Long speeches, the shaking of fists, the banging of tables and strongly worded resolutions out of touch with the objective conditions do not bring about mass action and can do a great deal of harm to the organisation and the struggle we serve.

~ Nelson Mandela

Of all the leaders and great orators in history, Nelson Mandela was one of the most memorable. His speeches were empowering, inspiring, passionate and emotional. Mandela’s legacy was built on a multitude of speeches, starting with the landmark speech on which his freedom rested to his speaking tour that eventually led him to win the presidency of South Africa in 1994. Mandela exemplified leadership, and left behind lessons for communicators and speechwriters everywhere.

Nelson Mandela’s Lessons for Speech Writers

Be Concise

Have one, clear message. Speeches can be a method to solve a problem or introduce new ideas. One powerful idea can change someone’s life. Mandela conducted a four year speaking tour focused on ending apartheid and setting up a new government in South Africa. His message stayed focused. It remained in the minds – and hearts – of those who heard him. Mandela’s message was clear in every speech he gave. Keep your message concise and focused.

Be Relevant

Modify your message to stay relevant to your audience. Mandela was adept at customizing his speech to the audience. When Mandela gave a speech in Harlem, he related his hardships to those of the people in Harlem. In every speech he found a way to connect to each person in the audience. He never gave the same speech twice because each time he adapted his message to the audience he was addressing, but in each speech he retained his key message.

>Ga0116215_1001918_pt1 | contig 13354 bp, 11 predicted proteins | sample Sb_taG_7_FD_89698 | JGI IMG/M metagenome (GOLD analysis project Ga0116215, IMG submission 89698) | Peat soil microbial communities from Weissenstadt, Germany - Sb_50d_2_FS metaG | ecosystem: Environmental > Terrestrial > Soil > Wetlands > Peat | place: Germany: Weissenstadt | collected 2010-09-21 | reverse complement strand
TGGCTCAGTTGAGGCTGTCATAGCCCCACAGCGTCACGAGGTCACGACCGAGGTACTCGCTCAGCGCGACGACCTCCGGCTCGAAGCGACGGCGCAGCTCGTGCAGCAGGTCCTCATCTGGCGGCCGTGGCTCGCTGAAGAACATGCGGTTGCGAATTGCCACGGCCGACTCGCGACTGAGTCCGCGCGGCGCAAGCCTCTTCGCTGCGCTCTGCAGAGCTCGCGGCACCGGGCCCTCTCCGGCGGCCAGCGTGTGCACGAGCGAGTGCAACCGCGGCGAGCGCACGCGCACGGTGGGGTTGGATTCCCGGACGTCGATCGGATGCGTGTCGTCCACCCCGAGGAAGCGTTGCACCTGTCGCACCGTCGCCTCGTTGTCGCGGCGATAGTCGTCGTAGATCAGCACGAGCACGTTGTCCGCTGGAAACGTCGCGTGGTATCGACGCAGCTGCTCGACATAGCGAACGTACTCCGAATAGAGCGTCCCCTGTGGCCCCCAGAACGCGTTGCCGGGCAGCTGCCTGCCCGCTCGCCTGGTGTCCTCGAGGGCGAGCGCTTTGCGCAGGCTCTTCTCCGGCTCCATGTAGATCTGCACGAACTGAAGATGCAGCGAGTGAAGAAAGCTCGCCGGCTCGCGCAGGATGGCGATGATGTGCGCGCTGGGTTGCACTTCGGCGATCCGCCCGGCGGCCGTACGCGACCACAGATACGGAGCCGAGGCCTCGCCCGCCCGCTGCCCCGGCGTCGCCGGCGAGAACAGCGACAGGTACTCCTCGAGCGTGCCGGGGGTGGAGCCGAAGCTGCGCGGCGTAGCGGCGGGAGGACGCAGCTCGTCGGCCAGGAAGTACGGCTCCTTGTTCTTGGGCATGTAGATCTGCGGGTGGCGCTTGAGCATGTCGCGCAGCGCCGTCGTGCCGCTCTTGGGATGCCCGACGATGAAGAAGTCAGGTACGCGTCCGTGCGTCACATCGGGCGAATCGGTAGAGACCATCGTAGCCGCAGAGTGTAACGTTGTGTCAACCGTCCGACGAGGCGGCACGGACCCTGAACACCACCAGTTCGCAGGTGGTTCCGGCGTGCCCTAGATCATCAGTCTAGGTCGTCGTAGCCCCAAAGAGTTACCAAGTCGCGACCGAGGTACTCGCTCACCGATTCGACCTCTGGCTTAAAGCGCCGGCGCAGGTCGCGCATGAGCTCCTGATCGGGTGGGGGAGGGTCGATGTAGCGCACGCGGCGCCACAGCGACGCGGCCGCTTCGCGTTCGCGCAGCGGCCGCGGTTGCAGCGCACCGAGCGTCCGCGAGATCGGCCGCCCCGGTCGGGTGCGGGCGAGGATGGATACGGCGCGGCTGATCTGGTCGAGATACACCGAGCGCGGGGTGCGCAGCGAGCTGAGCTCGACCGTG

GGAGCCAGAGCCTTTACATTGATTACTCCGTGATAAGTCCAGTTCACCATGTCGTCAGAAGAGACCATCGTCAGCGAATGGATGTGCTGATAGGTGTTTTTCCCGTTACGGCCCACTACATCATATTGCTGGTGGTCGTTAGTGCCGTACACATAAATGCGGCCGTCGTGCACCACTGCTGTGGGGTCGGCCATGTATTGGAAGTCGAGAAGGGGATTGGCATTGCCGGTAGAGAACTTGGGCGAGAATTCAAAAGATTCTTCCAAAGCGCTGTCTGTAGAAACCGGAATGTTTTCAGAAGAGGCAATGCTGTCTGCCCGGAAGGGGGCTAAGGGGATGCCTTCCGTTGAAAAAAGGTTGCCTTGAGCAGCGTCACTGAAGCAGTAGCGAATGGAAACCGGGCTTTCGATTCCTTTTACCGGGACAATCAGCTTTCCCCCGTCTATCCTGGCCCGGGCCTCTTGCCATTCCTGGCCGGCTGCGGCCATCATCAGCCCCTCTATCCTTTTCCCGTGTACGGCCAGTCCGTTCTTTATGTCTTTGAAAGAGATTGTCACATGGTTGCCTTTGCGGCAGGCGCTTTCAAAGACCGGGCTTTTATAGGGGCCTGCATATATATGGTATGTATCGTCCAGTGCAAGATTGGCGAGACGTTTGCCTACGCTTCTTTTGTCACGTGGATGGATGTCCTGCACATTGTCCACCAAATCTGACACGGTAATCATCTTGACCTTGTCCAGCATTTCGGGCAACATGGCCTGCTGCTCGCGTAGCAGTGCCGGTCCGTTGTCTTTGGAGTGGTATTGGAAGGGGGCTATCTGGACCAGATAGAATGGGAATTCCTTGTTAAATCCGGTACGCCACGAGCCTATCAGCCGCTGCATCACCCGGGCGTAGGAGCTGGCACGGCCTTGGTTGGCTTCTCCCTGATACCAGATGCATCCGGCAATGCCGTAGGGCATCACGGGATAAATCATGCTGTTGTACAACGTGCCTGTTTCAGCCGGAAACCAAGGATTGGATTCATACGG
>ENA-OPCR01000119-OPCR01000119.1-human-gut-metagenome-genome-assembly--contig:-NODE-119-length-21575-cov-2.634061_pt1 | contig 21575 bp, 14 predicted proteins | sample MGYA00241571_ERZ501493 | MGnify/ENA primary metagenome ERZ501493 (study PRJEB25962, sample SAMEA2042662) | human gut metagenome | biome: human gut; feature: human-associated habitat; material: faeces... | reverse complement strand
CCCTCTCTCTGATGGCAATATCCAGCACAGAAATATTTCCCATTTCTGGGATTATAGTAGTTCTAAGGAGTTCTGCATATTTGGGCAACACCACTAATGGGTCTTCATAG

Be Passionate

Successful speeches are all about passion, emotion, commitment and conviction. Mandela  delivered emotion and passion in his speeches. His speeches began with his intent to say something important. He related to his audience, and that relationship had passion, emotion, commitment and conviction.

Whether you are speaking to potential investors or for a cause you care about, a great speech can inspire and motivate change. Nelson Mandela gave the world many examples of effective speech content and delivery. Delivering a speech with passion, conviction and sincerity can inspire, teach or effect change.

For More About Public Speaking and Speeches
Forbes: Elements of a Great Speech
Associations Now: The Leadership Elements that Made Nelson Mandela an Icon

tips for making a speech

5 Tips for Making an Effective Speech

Entrepreneurs, business owners, executives and community volunteers are frequently called on to make presentations, speeches, or other public speaking engagements where you need to communicate your message clearly and thoroughly, and impress your audience while you’re at it!

  • You’re being honored by a professional organization
  • Your business has won an award
  • Your nonprofit is introducing a new service
  • You’ve been asked to introduce the keynote speaker or an award recipient
  • You’re making a presentation to the board

Whether you’ve written your speech yourself, hired a professional communications expert or speechwriter, or your speech was written by a colleague: it’s your job to deliver the speech in a persuasive manner. Not everyone is comfortable making public presentations: but everyone can improve their speech delivery skills.